So long as consumers are willing to buy manufactured goods that have a short life, rather than demanding goods with a long life, it is to the advantage of the manufacturers to build short-life products. By doing so they save costs, and they can sell a replacement product earlier.
Consumers should, for their own good (and for the good of their nation and the environment), learn to buy for durability. Since the good of the state is involved a good government would educate people to discriminate durable from non-durable goods.
Why are durable products good for the state and environment?
As mentioned above, it is to the advantage of manufacturers to produce more cheaper goods than to produce fewer high-quality goods. Manufacturers, particularly the multi-national companies, have the ear of government. They can and do lobby government to change policy to suit themselves.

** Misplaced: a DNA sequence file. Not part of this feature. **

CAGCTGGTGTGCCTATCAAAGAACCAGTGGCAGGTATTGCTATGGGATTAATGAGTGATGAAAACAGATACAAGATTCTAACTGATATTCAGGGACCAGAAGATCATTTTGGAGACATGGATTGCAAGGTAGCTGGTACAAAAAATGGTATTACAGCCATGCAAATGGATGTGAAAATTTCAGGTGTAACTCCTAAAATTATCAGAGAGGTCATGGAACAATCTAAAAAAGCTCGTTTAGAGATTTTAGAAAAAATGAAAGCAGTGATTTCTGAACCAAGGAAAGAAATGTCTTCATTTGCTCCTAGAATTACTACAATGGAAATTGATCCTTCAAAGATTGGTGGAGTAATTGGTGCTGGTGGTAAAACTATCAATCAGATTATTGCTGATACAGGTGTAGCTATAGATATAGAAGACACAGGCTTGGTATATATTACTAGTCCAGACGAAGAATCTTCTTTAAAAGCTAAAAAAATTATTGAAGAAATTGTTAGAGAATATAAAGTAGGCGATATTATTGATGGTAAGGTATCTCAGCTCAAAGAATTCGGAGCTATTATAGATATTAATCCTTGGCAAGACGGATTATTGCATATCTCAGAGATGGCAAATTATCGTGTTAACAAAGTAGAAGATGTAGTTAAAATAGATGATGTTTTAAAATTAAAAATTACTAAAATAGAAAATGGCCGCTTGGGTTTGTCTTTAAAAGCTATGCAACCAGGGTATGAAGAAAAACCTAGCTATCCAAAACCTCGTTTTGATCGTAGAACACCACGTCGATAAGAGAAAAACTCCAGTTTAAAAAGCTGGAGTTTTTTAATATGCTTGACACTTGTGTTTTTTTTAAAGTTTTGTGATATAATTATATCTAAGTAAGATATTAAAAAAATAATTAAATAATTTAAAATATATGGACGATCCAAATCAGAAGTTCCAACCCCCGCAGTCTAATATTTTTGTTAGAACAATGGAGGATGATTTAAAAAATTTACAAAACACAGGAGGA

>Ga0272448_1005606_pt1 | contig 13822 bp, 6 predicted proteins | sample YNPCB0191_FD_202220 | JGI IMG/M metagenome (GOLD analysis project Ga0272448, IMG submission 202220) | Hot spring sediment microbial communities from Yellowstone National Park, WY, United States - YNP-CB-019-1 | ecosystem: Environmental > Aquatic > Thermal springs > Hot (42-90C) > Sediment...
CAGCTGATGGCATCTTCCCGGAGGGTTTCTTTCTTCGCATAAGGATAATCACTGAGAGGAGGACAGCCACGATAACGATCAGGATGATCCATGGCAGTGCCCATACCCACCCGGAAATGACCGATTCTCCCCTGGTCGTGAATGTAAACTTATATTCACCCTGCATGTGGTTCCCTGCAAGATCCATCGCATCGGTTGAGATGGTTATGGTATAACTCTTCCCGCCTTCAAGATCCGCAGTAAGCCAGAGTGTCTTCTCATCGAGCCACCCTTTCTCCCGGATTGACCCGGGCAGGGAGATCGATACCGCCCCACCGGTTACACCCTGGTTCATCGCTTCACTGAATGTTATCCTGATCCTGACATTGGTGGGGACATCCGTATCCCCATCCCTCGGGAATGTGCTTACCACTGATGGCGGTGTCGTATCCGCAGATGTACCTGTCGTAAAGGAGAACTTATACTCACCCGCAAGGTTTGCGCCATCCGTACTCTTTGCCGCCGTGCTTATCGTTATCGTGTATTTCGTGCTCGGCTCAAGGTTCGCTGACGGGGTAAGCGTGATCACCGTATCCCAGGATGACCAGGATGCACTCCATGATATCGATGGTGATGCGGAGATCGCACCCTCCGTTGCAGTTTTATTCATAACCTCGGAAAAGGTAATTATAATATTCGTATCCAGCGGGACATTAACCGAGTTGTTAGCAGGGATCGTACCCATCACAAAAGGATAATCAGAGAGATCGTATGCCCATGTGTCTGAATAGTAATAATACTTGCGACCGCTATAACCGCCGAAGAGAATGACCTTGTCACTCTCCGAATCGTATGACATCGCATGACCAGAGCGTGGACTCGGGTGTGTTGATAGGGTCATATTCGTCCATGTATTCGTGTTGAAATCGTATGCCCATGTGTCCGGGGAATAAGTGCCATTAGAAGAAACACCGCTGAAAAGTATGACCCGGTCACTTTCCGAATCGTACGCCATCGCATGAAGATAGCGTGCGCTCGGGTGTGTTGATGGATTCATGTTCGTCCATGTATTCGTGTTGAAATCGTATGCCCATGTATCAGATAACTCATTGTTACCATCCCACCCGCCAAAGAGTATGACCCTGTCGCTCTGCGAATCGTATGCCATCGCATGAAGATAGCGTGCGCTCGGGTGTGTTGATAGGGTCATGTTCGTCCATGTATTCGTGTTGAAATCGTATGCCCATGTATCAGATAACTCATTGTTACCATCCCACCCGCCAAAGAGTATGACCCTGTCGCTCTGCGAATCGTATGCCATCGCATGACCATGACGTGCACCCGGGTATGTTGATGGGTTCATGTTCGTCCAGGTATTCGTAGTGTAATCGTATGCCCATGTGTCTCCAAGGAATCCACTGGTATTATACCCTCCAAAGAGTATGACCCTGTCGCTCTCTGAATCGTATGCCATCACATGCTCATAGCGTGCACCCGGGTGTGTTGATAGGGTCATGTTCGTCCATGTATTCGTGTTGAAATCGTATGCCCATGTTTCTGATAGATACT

The fallacy of providing jobs
Some ways we might use are:
A person can travel on an electrically powered bicycle weighing around 30kg at a speed of about 20km per hour; although at present these only have a range of around 30km.
The vehicle of the future may well come somewhere between these two extremes in weight, speed, and fuel consumption. It may be similar to a very light-weight, aerodynamic, and low powered version of the current very small car.
The car of the future may not be very far off; it is quite possible that the heavy 4WDs and big V8s that people are buying in 2005 may become unusable in a few years time because of steeply rising fuel prices.